Challenges Persist for Many in Kentucky Labor Market
FRANKFORT, Ky. — There’s good news and bad news in Kentucky's post-recession job market, according to a new report from the Kentucky Center for Economic Policy.
On the upside, research indicated workers have experienced real wage growth, top to bottom, for the first time in 15 years. On the downside, job growth isn't keeping up with population growth, said Anna Baumann, policy analyst with the Kentucky Center for Economic Policy and the report's main author.
"On the more concerning side of things, our unemployment rate doesn't count the workers who have been discouraged because they haven't been able to find jobs, and good jobs, and have left the labor force,” Baumann said.
The state's unemployment rate is now below pre-recession levels, but Baumann said Kentucky still has a long way to go to catch up with where it was in 2000, when the nation was near full employment.
According to the report, if the same share of working-age Kentuckians - ages 25 to 54 - were employed today, an additional 118,000 people would have jobs.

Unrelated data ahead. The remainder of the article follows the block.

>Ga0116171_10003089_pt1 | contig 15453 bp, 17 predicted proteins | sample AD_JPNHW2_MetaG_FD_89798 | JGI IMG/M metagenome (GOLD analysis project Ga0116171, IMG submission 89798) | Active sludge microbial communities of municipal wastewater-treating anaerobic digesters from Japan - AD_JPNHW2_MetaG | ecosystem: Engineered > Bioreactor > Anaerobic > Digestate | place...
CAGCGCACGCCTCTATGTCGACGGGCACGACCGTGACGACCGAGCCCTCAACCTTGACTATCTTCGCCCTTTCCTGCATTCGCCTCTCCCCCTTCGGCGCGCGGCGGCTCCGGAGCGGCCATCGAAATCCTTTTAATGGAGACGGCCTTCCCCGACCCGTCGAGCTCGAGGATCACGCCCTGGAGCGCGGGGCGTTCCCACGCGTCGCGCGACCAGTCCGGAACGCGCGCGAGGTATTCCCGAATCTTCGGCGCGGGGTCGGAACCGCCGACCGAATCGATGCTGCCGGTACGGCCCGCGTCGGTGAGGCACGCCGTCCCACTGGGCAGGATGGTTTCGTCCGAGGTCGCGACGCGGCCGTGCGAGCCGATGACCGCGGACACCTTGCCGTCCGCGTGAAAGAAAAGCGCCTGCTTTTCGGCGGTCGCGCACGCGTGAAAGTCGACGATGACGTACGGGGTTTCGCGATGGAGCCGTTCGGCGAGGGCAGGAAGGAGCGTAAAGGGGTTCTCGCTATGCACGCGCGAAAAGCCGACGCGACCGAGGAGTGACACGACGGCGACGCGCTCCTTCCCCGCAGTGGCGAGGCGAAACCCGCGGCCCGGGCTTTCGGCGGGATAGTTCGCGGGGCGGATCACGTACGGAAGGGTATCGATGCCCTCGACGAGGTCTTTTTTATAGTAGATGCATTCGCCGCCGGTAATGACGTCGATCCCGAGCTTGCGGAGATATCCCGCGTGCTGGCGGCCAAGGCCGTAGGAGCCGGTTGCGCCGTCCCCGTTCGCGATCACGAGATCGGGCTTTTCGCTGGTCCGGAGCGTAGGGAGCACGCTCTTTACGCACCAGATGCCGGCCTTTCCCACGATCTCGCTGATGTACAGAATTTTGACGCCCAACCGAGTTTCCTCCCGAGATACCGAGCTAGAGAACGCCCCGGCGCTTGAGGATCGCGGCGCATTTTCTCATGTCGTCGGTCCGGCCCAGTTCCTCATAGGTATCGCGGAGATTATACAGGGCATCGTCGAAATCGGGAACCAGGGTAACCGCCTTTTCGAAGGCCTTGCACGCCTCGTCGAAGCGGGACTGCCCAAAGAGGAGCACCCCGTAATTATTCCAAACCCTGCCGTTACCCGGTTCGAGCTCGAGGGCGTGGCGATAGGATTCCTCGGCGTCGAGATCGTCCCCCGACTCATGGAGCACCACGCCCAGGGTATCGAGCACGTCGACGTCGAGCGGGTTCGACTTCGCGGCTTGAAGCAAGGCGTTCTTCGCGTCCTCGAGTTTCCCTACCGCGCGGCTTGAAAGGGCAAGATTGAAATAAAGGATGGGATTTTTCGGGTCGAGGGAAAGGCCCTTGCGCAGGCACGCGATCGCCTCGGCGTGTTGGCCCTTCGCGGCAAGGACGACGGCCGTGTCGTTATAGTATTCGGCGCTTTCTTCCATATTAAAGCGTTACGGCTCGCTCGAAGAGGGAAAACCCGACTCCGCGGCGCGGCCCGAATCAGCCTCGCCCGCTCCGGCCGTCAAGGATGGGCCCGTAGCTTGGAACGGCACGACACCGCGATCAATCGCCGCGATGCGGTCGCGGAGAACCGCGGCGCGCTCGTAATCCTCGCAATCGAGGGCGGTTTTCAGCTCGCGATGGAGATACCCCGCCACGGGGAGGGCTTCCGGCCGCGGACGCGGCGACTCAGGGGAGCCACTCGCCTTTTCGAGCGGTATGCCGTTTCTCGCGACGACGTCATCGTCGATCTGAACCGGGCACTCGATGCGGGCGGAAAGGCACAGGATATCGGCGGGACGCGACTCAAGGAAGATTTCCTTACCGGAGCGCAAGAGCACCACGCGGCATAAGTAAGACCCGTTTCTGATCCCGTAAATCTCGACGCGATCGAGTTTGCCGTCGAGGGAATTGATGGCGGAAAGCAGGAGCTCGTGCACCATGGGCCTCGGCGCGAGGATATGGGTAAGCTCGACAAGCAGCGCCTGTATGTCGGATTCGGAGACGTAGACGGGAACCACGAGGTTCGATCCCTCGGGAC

The report found the industry with the most growth since the economic recovery began was temporary or employment-service jobs.
"Those jobs don't pay well, and there's no job security for workers,” Baumann said. "With so many of the jobs that are being created not requiring a higher education and paying low wages, we need to be thinking about how to support those workers."
She saif that support includes raising the minimum wage.
The report also found the health of the job market varies widely by region. Baumann said almost all the growth has been between Louisville, Lexington and Northern Kentucky - the area known as the "Golden Triangle."
"One bright spot is that we've had good growth in the manufacturing sector,” she said, "especially auto manufacturing, and we know those jobs pay pretty well."